Dr. Seuss’ birthday was last week, so I dropped by the library in Bellevue to pick up a couple of his books on his birthday — namely two of the books on his “banned” list, “And to Think That I Saw It on Mulberry Street” and “The Cat’s Quizzer.” I had put a hold on all six books but was happy to nab just the two, and I read Mulberry Street to the kids that evening.
I also made a special dinner of actual green eggs and ham. The ham itself was its normal color, but the eggs were colored both with food coloring and with spinach in a kind of frittata. I wound up making more than enough eggs, which lasted us for a couple more breakfasts before they were gone.
It’s been more than a relief to have a break from record cold and snowfall, so on Friday we had an inaugural visit to Stinson Park over the lunch hour. I ordered a small pizza from Godfather’s, which we ate together picnic style at one of the tables before the kids had some fun running around. Hannah made good use of her scooter, which she finally started to ride after we found it back in 2016 (abandoned with a note that said “free”) at this same park a few years ago. Aaron also got some quality time in on the swings before we called it a day.
Our church also had its first “Wildewood Academy Seminar” on Friday evening and Saturday morning. Vivian and I decided to tag-team so we could both attend, with me staying home with the kids (making spaghetti and meatballs for dinner) and listening in on the live stream as Vivian attended in person, and then vice-versa the following morning.
The guest speaker was Casey Tygrett a “Theologian in Residence” at Parkview Christian Church in Chicago, and he spoke on a Christian’s “identity.” It was an interesting set of lectures but seemed focused quite a bit more on the “self” than on God. Still, I’d heard plenty of messages about the depravity of the human race and this was an interesting twist to say the least.
On Saturday afternoon, I took a walk in the lovely weather to my parents’ house to look through another one of my dad’s old boxes. This one was filled with old pocket knives and gadgets such as a pocket adding machine, a pocket grooming kit, and an embossing stamp with my dad’s initials. We also found an old button my brother Nathan had made, which said proudly, “I are a Brookwood student.” That brought back some memories.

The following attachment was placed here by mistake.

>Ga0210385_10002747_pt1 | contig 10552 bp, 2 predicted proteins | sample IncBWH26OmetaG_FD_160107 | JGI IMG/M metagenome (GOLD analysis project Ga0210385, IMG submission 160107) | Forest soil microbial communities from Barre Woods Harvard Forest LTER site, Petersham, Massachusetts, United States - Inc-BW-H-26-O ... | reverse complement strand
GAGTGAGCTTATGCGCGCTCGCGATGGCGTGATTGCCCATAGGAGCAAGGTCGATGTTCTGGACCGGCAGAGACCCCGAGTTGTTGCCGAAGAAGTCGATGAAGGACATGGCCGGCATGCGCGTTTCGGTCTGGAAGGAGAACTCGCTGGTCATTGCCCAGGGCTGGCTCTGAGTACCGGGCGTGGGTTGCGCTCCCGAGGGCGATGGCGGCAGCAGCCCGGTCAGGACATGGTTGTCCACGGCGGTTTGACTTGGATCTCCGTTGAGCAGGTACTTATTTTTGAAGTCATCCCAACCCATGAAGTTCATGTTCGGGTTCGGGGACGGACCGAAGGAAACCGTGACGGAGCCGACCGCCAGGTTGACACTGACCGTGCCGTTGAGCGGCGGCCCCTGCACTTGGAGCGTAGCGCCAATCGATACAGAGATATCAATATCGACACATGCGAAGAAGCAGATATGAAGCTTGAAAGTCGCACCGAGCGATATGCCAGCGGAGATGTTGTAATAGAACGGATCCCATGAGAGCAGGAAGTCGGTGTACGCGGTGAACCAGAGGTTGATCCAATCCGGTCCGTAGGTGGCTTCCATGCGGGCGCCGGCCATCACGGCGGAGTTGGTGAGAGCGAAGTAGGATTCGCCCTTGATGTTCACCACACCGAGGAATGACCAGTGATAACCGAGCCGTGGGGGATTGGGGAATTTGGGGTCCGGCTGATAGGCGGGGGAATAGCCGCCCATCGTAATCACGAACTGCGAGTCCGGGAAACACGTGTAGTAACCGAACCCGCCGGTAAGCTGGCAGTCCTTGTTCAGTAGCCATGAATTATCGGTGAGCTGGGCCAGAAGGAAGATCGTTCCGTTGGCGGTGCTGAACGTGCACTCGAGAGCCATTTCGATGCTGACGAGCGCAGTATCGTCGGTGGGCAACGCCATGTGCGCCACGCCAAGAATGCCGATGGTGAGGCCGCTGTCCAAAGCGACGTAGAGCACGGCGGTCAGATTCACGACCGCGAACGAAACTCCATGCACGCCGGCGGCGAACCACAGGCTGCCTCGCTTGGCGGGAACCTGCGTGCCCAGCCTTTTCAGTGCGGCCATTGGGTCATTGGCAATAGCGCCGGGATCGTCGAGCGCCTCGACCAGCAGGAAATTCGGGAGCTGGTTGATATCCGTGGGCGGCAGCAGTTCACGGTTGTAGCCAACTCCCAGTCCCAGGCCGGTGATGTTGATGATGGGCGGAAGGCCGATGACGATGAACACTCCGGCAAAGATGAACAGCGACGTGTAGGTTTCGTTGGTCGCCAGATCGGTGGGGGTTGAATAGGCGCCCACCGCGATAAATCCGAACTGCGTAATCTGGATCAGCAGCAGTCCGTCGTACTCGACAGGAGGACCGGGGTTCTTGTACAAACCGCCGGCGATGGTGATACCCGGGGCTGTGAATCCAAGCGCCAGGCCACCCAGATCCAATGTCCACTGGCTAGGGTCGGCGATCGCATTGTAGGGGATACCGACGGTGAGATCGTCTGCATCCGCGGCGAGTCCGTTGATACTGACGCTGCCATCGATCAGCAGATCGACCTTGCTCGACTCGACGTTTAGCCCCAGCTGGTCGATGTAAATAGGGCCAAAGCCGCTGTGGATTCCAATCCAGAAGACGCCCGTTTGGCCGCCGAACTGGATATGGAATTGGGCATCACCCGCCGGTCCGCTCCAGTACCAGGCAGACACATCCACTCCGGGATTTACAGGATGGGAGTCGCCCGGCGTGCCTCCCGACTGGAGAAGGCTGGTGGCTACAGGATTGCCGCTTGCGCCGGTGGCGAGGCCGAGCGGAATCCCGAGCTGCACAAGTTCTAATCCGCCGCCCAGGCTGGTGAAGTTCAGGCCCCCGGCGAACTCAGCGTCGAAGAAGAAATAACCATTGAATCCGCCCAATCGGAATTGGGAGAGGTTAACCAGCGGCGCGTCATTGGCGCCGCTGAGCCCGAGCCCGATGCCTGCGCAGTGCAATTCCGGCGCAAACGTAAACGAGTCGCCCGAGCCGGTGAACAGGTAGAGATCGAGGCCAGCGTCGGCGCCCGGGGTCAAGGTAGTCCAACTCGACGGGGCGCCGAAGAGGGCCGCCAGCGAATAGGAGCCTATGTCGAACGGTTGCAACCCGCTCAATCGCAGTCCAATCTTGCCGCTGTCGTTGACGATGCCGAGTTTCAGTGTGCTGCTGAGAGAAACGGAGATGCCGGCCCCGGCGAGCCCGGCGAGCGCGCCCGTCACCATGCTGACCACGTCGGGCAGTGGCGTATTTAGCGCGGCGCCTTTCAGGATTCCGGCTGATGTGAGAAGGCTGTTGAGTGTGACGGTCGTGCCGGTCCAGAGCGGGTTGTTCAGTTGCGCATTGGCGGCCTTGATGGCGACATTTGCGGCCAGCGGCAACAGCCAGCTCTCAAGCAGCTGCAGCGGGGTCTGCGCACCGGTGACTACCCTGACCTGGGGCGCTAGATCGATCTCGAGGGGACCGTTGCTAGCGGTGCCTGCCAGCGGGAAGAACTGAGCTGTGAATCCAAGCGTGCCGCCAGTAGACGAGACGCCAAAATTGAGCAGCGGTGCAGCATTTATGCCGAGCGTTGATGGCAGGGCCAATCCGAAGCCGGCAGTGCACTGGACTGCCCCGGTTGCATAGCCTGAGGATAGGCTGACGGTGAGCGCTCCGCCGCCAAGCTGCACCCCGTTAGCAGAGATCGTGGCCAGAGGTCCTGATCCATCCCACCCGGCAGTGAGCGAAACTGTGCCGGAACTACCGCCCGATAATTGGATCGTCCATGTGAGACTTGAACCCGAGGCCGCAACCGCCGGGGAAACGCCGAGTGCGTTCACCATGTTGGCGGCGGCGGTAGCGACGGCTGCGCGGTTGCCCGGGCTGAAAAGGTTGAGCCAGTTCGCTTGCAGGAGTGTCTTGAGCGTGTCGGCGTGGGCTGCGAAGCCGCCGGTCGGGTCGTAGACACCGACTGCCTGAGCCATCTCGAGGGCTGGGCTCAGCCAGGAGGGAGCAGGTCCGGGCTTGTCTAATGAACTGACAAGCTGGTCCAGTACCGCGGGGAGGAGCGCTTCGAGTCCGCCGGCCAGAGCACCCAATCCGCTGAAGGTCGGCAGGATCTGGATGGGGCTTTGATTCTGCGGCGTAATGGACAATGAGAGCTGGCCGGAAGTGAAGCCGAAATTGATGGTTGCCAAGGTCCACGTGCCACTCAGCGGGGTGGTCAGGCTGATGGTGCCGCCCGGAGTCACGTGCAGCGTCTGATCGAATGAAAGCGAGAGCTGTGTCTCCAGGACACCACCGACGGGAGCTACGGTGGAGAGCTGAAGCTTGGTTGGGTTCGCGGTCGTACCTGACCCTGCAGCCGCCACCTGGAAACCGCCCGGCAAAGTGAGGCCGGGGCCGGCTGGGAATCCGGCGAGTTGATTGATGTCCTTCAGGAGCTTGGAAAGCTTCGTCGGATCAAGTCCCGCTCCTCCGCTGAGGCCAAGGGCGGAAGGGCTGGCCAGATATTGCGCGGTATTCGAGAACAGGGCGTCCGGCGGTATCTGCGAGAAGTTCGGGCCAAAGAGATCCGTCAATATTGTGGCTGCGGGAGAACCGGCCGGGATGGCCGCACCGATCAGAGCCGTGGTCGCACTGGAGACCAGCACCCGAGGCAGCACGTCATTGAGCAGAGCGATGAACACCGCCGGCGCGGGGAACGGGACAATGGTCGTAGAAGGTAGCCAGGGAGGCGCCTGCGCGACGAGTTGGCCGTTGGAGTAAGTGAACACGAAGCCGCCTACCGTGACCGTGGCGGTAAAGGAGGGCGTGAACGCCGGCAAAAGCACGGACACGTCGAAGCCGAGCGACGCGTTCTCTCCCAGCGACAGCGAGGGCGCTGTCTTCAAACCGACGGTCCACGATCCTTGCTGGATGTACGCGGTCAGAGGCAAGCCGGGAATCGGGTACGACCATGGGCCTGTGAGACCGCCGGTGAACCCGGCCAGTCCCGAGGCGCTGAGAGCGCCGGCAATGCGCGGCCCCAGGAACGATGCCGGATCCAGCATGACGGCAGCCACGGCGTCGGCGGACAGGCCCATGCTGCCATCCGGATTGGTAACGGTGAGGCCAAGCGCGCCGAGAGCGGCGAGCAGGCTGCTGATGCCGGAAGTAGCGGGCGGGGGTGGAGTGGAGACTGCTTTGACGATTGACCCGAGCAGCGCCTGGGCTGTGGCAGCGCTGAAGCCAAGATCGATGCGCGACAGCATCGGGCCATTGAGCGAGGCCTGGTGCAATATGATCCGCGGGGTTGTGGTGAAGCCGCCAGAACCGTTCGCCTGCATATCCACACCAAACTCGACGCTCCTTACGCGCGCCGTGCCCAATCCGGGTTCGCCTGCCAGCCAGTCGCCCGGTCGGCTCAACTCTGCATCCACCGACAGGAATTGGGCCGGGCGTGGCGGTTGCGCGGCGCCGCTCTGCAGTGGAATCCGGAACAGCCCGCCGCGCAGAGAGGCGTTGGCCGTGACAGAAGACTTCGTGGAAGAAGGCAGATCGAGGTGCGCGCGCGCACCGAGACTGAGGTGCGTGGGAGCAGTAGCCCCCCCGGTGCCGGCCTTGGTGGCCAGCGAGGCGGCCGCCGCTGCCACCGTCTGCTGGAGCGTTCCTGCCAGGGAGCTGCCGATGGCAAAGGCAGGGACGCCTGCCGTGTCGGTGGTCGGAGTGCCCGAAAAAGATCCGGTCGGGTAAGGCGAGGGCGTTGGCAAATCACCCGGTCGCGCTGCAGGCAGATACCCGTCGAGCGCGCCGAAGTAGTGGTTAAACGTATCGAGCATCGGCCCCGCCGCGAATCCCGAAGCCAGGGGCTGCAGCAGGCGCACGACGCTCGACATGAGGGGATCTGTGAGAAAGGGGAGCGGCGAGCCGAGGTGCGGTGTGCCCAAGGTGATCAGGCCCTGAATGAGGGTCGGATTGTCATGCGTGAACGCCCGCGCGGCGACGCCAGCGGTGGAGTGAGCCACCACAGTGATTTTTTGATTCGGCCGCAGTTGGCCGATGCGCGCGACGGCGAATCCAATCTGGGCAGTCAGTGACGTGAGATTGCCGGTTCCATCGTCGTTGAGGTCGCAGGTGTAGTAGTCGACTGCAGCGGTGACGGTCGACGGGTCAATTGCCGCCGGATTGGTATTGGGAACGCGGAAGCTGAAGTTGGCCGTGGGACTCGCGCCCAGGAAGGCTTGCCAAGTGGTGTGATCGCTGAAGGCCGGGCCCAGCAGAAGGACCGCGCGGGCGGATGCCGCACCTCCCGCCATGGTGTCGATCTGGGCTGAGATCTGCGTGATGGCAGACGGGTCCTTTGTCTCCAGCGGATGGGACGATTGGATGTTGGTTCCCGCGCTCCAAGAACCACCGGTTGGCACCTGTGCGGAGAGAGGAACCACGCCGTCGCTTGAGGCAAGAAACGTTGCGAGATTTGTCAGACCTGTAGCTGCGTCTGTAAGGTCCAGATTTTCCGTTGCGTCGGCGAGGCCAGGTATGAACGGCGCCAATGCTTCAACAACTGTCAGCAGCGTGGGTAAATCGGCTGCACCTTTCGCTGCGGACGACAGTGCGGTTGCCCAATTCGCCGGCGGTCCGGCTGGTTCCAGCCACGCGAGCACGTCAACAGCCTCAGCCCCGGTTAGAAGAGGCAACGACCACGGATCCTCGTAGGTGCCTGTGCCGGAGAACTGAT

Nathan eventually joined us as my dad dug through some photos and video he’d taken at age 12 of some model planes that he destroyed in an attempt to recreate World War II battle scenes he’d seen in movies. Nathan dropped by as well and showed off his new Nikon and a gigantic lens he’d bought to take wildlife pictures for a photography class at Southeast Community College he was apparently taking just for fun.
I made some eggs benedict Sunday morning, which was a delicious way to start the day. Casey Tygrett stayed to preach the Sunday sermon at church, and the kids grabbed some donuts before we headed down to Ralston Park afterward. We got some Burger King for lunch, and then the kids got to run around a bit. The last time I was at this park with Hannah, I’d turned 34 and she wasn’t yet old enough to walk. Now I got to chase her and Aaron around a bit with Aaron as they climbed, jumped, and “fought bad guys” from one end of the park to the other.
And because we still hadn’t had enough, on Tuesday we took the kids down to Elmwood Park for even MORE park time. Aaron and Hannah ran through “levels” on rocks, on nets, and in-between swings, and mommy and I took turns pushing them together on the big swing. The kids had some PB&J for lunch before trying out some exercise equipment, and then we went on a brief walk/scooter ride to the grotto and back. On the way, we found the broken shards of a plate that seemed to be the cathartic result of someone having a literal break-up (with someone named “Braden”).
I think after a long winter spell, we were more than ready for some fun outside. But who knows? We may yet have snow coming yet in April or May. (It’s happened before.)